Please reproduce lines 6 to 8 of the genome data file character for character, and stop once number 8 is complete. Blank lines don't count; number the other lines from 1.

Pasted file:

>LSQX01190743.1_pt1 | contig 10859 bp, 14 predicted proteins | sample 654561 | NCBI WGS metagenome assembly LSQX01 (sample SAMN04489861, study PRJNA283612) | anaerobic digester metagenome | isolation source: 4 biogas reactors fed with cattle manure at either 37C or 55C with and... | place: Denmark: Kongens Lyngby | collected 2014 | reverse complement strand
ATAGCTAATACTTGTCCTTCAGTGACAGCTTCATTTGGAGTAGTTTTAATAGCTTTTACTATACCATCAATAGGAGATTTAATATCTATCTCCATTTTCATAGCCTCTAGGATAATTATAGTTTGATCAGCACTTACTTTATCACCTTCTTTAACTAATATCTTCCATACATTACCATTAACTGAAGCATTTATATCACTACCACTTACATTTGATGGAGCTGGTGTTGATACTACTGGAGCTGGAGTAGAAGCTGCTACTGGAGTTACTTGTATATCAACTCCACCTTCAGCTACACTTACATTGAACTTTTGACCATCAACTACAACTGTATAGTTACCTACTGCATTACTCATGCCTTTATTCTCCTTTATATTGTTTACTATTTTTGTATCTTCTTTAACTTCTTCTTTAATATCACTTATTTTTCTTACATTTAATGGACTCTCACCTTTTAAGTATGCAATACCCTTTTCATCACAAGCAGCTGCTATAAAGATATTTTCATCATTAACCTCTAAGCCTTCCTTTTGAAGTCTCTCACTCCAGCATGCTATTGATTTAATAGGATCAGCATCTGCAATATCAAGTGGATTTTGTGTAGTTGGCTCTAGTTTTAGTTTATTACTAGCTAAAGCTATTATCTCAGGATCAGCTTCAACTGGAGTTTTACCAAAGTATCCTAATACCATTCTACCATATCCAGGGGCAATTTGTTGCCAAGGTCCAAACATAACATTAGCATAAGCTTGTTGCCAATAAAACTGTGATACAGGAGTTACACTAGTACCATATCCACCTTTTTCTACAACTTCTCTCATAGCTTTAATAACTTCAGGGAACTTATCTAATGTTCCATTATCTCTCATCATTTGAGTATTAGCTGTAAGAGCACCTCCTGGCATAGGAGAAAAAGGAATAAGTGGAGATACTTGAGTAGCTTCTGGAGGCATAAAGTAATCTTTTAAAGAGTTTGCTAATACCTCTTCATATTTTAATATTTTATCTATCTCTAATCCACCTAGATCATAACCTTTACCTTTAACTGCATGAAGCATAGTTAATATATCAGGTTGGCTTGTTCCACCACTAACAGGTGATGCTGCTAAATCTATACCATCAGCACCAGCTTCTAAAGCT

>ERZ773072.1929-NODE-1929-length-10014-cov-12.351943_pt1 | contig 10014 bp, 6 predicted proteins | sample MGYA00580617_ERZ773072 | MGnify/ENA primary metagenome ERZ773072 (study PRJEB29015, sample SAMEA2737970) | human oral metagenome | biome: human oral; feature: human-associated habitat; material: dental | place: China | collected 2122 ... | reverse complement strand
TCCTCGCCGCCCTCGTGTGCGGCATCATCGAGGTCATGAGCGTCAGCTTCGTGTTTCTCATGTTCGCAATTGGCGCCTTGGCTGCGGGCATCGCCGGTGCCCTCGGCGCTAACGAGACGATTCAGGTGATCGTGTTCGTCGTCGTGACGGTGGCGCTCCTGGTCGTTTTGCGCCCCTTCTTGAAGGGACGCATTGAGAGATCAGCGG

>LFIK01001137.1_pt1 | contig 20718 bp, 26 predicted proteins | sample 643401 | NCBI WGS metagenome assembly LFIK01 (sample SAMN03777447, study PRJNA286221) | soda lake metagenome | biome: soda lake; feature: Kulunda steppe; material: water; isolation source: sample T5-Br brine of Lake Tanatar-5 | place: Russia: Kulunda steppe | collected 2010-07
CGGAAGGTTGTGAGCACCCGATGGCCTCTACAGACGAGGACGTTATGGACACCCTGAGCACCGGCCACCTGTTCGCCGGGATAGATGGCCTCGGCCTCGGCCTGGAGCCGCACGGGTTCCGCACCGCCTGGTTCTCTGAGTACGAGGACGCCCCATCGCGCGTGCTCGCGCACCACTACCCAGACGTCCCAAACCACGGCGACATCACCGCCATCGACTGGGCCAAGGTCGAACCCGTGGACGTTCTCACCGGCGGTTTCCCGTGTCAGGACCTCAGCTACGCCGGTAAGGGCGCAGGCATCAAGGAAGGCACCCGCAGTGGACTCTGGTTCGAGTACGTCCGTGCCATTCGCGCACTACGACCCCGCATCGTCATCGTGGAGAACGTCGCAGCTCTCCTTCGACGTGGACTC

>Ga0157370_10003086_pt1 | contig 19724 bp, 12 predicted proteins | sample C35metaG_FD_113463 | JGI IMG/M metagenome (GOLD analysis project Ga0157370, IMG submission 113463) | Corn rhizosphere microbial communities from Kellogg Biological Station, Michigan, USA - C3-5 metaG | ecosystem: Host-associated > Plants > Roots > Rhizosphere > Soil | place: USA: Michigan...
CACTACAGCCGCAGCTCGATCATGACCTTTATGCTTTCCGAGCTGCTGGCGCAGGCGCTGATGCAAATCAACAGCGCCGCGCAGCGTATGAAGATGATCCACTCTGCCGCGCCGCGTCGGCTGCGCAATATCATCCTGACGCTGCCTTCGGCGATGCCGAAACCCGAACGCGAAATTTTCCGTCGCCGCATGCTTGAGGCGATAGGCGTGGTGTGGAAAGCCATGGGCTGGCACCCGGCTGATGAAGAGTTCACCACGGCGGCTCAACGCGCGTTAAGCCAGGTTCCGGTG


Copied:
CGGAAGGTTGTGAGCACCCGATGGCCTCTACAGACGAGGACGTTATGGACACCCTGAGCACCGGCCACCTGTTCGCCGGGATAGATGGCCTCGGCCTCGGCCTGGAGCCGCACGGGTTCCGCACCGCCTGGTTCTCTGAGTACGAGGACGCCCCATCGCGCGTGCTCGCGCACCACTACCCAGACGTCCCAAACCACGGCGACATCACCGCCATCGACTGGGCCAAGGTCGAACCCGTGGACGTTCTCACCGGCGGTTTCCCGTGTCAGGACCTCAGCTACGCCGGTAAGGGCGCAGGCATCAAGGAAGGCACCCGCAGTGGACTCTGGTTCGAGTACGTCCGTGCCATTCGCGCACTACGACCCCGCATCGTCATCGTGGAGAACGTCGCAGCTCTCCTTCGACGTGGACTC

>Ga0157370_10003086_pt1 | contig 19724 bp, 12 predicted proteins | sample C35metaG_FD_113463 | JGI IMG/M metagenome (GOLD analysis project Ga0157370, IMG submission 113463) | Corn rhizosphere microbial communities from Kellogg Biological Station, Michigan, USA - C3-5 metaG | ecosystem: Host-associated > Plants > Roots > Rhizosphere > Soil | place: USA: Michigan...
CACTACAGCCGCAGCTCGATCATGACCTTTATGCTTTCCGAGCTGCTGGCGCAGGCGCTGATGCAAATCAACAGCGCCGCGCAGCGTATGAAGATGATCCACTCTGCCGCGCCGCGTCGGCTGCGCAATATCATCCTGACGCTGCCTTCGGCGATGCCGAAACCCGAACGCGAAATTTTCCGTCGCCGCATGCTTGAGGCGATAGGCGTGGTGTGGAAAGCCATGGGCTGGCACCCGGCTGATGAAGAGTTCACCACGGCGGCTCAACGCGCGTTAAGCCAGGTTCCGGTG